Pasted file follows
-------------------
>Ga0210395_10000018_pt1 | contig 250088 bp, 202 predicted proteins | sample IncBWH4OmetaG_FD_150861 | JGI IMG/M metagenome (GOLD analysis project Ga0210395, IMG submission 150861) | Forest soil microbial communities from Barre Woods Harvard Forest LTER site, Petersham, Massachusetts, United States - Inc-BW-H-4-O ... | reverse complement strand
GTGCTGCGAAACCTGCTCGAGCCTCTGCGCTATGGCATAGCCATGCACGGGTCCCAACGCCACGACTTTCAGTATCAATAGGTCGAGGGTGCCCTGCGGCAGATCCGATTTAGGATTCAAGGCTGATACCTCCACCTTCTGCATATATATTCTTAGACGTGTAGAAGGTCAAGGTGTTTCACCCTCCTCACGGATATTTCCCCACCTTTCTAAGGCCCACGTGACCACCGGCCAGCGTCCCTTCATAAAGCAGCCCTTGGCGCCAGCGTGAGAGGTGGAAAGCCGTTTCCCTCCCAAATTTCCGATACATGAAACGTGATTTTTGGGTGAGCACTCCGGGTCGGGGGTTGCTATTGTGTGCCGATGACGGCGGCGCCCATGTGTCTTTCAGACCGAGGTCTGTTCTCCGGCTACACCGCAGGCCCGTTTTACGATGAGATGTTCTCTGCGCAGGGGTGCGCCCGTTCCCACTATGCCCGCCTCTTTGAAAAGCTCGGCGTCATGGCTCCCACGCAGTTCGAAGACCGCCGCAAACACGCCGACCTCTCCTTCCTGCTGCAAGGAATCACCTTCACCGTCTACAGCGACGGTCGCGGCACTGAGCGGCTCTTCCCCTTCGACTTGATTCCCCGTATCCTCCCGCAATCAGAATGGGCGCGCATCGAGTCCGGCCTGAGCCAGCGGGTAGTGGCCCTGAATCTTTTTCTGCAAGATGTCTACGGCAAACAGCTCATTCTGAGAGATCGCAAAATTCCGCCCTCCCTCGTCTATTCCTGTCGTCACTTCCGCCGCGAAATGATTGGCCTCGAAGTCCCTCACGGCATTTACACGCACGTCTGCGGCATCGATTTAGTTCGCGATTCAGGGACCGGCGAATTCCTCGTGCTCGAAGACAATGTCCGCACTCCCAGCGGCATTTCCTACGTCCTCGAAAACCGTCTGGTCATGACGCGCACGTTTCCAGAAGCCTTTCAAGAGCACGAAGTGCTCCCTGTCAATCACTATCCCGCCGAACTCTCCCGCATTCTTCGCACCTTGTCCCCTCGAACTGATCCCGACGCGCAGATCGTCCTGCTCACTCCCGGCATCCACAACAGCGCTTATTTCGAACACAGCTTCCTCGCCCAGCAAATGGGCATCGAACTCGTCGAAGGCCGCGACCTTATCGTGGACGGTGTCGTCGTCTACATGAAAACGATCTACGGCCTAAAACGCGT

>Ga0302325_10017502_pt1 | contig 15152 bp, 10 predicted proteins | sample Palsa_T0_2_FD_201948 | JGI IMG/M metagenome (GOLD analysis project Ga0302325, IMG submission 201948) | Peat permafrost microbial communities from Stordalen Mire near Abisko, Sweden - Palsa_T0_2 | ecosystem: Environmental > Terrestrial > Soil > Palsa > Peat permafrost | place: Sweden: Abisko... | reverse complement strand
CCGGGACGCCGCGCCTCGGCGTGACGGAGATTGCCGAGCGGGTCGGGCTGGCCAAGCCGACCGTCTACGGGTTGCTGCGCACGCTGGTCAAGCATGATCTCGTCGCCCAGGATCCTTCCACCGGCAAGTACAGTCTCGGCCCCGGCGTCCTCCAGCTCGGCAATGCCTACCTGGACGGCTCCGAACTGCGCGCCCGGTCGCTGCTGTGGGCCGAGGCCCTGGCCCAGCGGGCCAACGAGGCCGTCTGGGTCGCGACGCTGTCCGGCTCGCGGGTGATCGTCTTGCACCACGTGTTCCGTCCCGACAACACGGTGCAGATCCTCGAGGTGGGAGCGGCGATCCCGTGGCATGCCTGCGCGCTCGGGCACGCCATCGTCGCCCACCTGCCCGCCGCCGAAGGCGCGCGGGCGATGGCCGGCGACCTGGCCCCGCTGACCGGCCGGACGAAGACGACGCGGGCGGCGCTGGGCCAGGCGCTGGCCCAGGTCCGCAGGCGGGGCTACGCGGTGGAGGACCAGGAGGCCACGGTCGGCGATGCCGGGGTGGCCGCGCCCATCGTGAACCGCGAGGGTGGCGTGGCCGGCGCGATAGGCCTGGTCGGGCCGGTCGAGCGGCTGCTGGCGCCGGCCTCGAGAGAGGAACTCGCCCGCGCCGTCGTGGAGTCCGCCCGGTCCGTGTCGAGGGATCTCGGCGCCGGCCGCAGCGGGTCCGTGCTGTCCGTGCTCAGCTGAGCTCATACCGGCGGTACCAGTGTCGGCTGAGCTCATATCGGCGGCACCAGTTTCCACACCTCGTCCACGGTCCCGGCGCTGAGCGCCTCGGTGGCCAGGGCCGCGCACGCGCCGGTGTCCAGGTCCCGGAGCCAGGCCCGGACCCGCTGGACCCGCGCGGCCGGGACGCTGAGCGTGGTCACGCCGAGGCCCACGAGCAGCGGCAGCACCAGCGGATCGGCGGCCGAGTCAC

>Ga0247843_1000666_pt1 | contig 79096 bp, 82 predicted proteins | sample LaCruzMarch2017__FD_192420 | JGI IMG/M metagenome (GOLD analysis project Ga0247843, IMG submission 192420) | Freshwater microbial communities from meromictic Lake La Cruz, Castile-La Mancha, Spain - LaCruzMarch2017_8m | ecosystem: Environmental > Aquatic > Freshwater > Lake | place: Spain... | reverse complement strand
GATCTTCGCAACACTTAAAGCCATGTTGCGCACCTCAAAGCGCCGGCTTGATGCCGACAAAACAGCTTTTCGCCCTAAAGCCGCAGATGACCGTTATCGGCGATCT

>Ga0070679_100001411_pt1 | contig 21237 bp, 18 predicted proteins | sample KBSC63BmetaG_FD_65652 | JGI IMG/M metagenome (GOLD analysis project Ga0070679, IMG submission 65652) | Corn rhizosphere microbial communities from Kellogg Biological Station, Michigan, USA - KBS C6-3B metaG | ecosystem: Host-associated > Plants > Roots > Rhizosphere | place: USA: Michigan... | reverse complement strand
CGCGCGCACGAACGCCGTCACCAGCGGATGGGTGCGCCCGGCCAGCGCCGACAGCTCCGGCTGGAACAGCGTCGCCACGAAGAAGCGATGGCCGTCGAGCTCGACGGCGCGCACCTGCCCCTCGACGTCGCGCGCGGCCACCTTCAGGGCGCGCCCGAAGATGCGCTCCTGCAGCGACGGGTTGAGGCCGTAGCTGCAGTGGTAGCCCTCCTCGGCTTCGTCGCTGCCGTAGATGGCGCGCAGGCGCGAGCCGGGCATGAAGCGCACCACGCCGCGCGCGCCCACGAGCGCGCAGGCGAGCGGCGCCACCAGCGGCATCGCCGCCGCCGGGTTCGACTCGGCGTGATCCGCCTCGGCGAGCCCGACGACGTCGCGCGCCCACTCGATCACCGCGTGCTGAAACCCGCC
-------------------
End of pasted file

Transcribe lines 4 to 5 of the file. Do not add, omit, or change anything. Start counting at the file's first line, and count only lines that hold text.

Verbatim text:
CCGGGACGCCGCGCCTCGGCGTGACGGAGATTGCCGAGCGGGTCGGGCTGGCCAAGCCGACCGTCTACGGGTTGCTGCGCACGCTGGTCAAGCATGATCTCGTCGCCCAGGATCCTTCCACCGGCAAGTACAGTCTCGGCCCCGGCGTCCTCCAGCTCGGCAATGCCTACCTGGACGGCTCCGAACTGCGCGCCCGGTCGCTGCTGTGGGCCGAGGCCCTGGCCCAGCGGGCCAACGAGGCCGTCTGGGTCGCGACGCTGTCCGGCTCGCGGGTGATCGTCTTGCACCACGTGTTCCGTCCCGACAACACGGTGCAGATCCTCGAGGTGGGAGCGGCGATCCCGTGGCATGCCTGCGCGCTCGGGCACGCCATCGTCGCCCACCTGCCCGCCGCCGAAGGCGCGCGGGCGATGGCCGGCGACCTGGCCCCGCTGACCGGCCGGACGAAGACGACGCGGGCGGCGCTGGGCCAGGCGCTGGCCCAGGTCCGCAGGCGGGGCTACGCGGTGGAGGACCAGGAGGCCACGGTCGGCGATGCCGGGGTGGCCGCGCCCATCGTGAACCGCGAGGGTGGCGTGGCCGGCGCGATAGGCCTGGTCGGGCCGGTCGAGCGGCTGCTGGCGCCGGCCTCGAGAGAGGAACTCGCCCGCGCCGTCGTGGAGTCCGCCCGGTCCGTGTCGAGGGATCTCGGCGCCGGCCGCAGCGGGTCCGTGCTGTCCGTGCTCAGCTGAGCTCATACCGGCGGTACCAGTGTCGGCTGAGCTCATATCGGCGGCACCAGTTTCCACACCTCGTCCACGGTCCCGGCGCTGAGCGCCTCGGTGGCCAGGGCCGCGCACGCGCCGGTGTCCAGGTCCCGGAGCCAGGCCCGGACCCGCTGGACCCGCGCGGCCGGGACGCTGAGCGTGGTCACGCCGAGGCCCACGAGCAGCGGCAGCACCAGCGGATCGGCGGCCGAGTCAC

>Ga0247843_1000666_pt1 | contig 79096 bp, 82 predicted proteins | sample LaCruzMarch2017__FD_192420 | JGI IMG/M metagenome (GOLD analysis project Ga0247843, IMG submission 192420) | Freshwater microbial communities from meromictic Lake La Cruz, Castile-La Mancha, Spain - LaCruzMarch2017_8m | ecosystem: Environmental > Aquatic > Freshwater > Lake | place: Spain... | reverse complement strand